Miller, reacting to Richards hit on Connolly, thinks Richards should be suspended for Game 7.

Id like to add one thing, Miller said. If Mike Richards thinks were getting away with murder, I dont know what he just got away with. Mass murder? Are we stepping up a notch? Unbelievable.

We lost a player for the rest of the game. Thats the kind of hit the league has been talking about is dangerous. They better seriously consider looking at that one. Its unbelievable.

Richards offered a no comment.

So now its onto Game 7 in South Philly.

Its draining coming back from two goals or three goals in the National Hockey League is not an easy thing to do, Laviolette said. Its a difficult thing to do. Most of the time, you cave. And when you on have to do it back to back, it becomes extraordinary.

I cant tell you how impressed I am with the resiliency. Not just today but because we had to do it two games in a row. And we almost did it Game 5. Today, it went our way.

Whose way will it go on Tuesday?

E-mail Tim Panaccio at

Related: Boucher's relief appearance earns Game 7 start Buy Flyers gear

End to End: Which Flyer has the most to lose in 2016-17?


End to End: Which Flyer has the most to lose in 2016-17?

Each week, we'll ask questions about the Flyers to our resident hockey analysts and see what they have to say.

Going End to End this week are Tom Dougherty, Jordan Hall and Greg Paone, all producers/reporters for

The question: Which Flyer has the most to lose in 2016-17?

What Shayne Gostisbehere accomplished in his rookie season was unforgettable. He set Flyers records, broke some NHL rookie records and finished with 17 goals in 64 games.

The list can go on and on. He can become the first Flyer to win the Calder Trophy when the NHL Awards are announced on June 22. We all want to see what "Ghost" can do as an encore.

But now Gostisbehere has expectations. Lofty expectations — fair or not.

Gostisbehere will be expected to quarterback the power play, a job he excelled at this season and wrangled away from Mark Streit, whose injury paved the way for his call-up.

In addition, Gostisbehere will be asked to produce offensively and consistently as well as continue to hone his defensive game, which still has areas that needs improvement.

Seventeen goals will be difficult to duplicate and we should not hold him to — or expect — that number again in his sophomore season. We should all temper our expectations.

But the reason I believe Gostisbehere has the most to lose in 2016-17 is because he's very much still a growing product. There will be growing pains and should he hit those next season, how will he bounce back from it? Defensemen generally develop at a slower pace than forwards, and for Gostisbehere to enjoy so much success in Year 1, how will he react to a step backward in 2016-17? It's a weighted response and one that's geared more toward the long-term, but to me, Gostisbehere has the most to lose next season.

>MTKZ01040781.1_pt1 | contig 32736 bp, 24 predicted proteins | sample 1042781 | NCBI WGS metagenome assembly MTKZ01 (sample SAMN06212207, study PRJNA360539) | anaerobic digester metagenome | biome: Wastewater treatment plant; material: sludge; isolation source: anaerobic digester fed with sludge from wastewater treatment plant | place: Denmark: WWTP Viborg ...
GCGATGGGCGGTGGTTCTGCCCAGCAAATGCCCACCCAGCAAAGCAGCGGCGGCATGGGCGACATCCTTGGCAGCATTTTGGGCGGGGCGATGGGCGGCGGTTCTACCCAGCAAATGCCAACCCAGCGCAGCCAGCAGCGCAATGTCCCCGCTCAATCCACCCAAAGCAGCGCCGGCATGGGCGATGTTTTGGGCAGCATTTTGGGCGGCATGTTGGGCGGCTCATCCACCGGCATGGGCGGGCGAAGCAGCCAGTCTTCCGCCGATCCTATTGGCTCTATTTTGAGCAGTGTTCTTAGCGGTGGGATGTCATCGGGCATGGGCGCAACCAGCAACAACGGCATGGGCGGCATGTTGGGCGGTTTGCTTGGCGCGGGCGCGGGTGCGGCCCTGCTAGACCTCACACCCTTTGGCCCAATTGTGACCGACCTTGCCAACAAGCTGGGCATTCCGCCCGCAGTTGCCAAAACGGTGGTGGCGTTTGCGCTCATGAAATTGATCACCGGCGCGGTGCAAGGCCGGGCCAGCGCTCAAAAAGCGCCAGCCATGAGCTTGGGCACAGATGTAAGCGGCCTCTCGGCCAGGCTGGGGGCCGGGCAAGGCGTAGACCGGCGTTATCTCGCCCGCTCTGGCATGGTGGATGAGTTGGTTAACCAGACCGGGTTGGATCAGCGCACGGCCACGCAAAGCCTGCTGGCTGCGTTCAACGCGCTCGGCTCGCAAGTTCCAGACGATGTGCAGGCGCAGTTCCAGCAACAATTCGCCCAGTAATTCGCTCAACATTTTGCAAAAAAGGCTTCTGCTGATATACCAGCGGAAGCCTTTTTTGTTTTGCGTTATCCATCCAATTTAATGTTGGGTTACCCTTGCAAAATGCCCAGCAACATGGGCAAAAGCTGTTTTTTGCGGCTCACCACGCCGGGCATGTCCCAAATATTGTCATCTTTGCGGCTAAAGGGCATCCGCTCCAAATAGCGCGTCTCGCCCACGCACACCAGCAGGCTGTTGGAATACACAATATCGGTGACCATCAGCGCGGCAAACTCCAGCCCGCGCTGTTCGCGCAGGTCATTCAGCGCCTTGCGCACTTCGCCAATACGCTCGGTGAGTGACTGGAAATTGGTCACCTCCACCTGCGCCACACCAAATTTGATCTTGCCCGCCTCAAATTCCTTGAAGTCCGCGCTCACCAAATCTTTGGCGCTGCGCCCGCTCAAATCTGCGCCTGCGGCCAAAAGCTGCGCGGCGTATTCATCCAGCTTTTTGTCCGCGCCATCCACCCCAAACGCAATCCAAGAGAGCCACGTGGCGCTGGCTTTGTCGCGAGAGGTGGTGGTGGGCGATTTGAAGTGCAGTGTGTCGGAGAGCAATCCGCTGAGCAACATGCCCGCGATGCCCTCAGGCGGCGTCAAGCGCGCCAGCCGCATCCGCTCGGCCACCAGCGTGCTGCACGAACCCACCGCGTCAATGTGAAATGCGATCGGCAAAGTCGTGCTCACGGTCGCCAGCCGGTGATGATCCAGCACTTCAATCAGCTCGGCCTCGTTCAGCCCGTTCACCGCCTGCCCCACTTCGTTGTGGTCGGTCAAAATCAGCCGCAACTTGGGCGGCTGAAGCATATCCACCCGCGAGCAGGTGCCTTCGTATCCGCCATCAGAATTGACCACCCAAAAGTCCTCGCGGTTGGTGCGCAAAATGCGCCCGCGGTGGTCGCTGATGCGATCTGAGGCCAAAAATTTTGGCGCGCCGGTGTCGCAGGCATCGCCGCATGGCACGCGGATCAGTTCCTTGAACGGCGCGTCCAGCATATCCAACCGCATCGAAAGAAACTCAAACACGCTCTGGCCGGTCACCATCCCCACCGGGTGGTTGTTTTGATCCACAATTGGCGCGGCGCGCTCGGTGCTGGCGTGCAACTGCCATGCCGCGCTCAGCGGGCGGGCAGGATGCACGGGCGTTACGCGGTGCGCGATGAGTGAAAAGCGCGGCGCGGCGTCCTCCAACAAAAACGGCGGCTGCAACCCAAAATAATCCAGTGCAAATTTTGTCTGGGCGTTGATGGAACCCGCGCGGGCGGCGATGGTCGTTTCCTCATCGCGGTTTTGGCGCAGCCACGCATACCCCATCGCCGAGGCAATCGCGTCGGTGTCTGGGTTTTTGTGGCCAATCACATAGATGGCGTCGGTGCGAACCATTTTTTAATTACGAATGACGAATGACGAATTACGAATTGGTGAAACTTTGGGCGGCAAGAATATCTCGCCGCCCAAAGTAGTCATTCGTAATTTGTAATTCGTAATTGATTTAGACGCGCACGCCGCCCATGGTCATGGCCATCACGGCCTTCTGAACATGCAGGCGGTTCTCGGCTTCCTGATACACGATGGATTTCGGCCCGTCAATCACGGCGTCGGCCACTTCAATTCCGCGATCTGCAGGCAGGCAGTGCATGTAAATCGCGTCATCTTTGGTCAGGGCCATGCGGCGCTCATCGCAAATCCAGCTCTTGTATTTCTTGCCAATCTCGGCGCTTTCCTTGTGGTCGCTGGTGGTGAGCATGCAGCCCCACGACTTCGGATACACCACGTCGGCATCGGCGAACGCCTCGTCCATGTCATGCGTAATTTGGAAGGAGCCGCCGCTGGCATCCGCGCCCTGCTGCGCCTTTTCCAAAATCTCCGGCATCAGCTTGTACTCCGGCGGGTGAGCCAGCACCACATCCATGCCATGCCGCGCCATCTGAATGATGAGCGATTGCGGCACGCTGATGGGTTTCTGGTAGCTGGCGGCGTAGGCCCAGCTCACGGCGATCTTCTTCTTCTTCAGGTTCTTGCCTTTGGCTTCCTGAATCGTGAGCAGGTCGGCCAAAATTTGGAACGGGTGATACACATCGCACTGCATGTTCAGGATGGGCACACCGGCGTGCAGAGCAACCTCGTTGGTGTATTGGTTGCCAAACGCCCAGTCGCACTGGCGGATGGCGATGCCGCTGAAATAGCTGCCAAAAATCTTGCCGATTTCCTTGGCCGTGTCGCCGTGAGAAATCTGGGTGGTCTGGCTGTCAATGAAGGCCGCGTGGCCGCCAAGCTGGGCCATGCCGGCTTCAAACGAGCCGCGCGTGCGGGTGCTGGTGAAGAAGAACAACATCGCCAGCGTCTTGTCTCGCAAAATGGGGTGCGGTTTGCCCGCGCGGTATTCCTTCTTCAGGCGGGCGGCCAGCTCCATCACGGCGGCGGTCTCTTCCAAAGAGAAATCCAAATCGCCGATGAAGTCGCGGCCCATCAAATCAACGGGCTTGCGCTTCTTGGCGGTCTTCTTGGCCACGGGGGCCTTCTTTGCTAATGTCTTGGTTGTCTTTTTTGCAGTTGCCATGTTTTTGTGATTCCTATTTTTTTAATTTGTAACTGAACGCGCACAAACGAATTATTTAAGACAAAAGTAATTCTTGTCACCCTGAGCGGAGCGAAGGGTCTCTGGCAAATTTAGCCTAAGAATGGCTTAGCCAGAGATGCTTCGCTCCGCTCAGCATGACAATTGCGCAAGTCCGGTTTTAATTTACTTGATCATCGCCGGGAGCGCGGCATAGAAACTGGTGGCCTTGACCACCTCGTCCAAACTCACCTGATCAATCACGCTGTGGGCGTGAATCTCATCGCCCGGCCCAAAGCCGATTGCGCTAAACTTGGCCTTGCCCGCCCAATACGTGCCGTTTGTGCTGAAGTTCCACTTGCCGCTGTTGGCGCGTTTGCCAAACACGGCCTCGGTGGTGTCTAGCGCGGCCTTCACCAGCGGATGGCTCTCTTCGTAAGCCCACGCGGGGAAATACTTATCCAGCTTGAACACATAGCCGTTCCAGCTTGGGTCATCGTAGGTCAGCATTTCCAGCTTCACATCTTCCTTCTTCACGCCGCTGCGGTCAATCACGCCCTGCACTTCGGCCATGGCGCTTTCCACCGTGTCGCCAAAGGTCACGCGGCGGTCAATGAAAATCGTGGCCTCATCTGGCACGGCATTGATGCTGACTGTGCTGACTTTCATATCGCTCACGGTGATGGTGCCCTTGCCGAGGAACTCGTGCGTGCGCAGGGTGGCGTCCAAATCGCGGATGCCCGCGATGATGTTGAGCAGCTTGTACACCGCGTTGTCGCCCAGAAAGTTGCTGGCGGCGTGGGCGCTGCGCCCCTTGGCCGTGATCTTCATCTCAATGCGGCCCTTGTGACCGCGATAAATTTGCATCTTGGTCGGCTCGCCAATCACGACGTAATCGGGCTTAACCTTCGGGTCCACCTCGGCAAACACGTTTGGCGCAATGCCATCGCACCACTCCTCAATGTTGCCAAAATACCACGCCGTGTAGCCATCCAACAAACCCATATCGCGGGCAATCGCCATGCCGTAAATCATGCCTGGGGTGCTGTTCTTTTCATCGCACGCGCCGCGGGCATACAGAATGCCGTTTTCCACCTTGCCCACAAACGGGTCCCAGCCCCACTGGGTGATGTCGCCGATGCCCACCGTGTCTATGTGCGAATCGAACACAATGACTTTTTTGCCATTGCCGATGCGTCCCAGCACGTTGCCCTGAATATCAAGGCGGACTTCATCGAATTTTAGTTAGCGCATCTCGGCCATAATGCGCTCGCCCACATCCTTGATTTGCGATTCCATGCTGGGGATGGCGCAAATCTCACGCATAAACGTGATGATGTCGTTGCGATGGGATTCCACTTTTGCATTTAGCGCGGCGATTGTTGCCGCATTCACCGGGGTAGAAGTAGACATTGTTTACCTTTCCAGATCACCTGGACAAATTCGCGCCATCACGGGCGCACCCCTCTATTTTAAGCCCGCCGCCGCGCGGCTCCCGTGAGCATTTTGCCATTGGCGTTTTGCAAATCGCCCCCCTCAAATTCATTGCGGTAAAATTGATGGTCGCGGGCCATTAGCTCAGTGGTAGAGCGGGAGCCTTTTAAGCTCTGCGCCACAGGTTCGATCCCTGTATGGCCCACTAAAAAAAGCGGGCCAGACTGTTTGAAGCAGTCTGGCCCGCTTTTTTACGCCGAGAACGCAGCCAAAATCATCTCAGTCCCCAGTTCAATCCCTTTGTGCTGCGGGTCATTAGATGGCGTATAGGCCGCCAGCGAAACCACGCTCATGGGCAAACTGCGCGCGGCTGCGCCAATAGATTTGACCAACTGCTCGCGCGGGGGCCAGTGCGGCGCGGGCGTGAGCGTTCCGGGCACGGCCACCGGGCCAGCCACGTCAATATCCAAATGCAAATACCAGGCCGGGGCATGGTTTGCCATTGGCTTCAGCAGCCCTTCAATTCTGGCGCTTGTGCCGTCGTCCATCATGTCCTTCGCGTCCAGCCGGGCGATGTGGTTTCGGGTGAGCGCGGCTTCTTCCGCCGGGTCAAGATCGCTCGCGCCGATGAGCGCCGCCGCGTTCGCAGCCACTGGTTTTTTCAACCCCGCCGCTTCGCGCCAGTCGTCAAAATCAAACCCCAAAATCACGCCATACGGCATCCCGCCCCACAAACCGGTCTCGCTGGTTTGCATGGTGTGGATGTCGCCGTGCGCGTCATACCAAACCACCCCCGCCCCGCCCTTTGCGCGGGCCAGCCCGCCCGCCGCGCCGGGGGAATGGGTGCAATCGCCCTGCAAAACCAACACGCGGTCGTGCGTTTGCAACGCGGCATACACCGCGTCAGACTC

I believe Matt Read will be back next season.
After all, he’s under contract through the 2017-18 campaign.
But his leash will be as short as it’s even been. At 30 years old, he’ll be fighting just to dress. And when he gets playing time, he’ll have to do enough to show he deserves it over other candidates, many of which will be young, spry and hungry for jobs.
Read said he learned a lot last season.
Will he make adjustments and carve out a role in Dave Hakstol’s system?
Next season, we’ll get an answer.
If he doesn’t, his time in Philadelphia could quickly dissolve.
And who knows what that would mean for his NHL career.

Want to talk about having something to lose? How about possibly losing a job, which is a very real possibility for Scott Laughton next season.

The young forward, who will turn 22 on Monday, posted seven goals and 14 assists in a career-high 71 games this season. But much more telling was the fact he found himself in the press box as a healthy scratch down the stretch, as Dave Hakstol felt there were better options as the team completed its improbable run to the playoffs. And that came after he was moved from his natural center position to the wing for the first time since he represented Canada in the world junior tournament.

His inconsistency has come a pretty bad time because as more and more talented prospects come through the system, roster spots with the big club become more and more precious. Laughton will need to have a very good summer and training camp to earn his spot again. The forward prospects will push him during camp, which could be a good thing. But even if Laughton makes the Flyers out of camp when the season starts, the leash could still be short. 

Ron Hextall makes no bones about how he prefers to hold on to young talent and let it develop. But we could be at the point where the Flyers want to see Laughton take the next step. And it could be a much different story if you replace young talent with young talent.

Stanley Cup: Offseason moves send Sharks to final after missing playoffs

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Stanley Cup: Offseason moves send Sharks to final after missing playoffs

SAN JOSE, Calif. -- After watching the San Jose Sharks miss the playoffs for the first time in more than a decade, general manager Doug Wilson set out to remake the team last offseason.

Individually, none of the moves sent shockwaves through the NHL. The Sharks hired a coach who made the playoffs once in seven seasons as an NHL coach, traded a first-round pick for a goalie who had been a backup his entire career, added two playoff-tested veterans for depth at forward and defense and signed an unheralded Finnish rookie.

Together, the additions of Peter DeBoer, Martin Jones, Joel Ward, Paul Martin and Joonas Donskoi to a solid core that had underachieved proved to be the right mix to get the Sharks to their long-awaited first Stanley Cup Final appearance.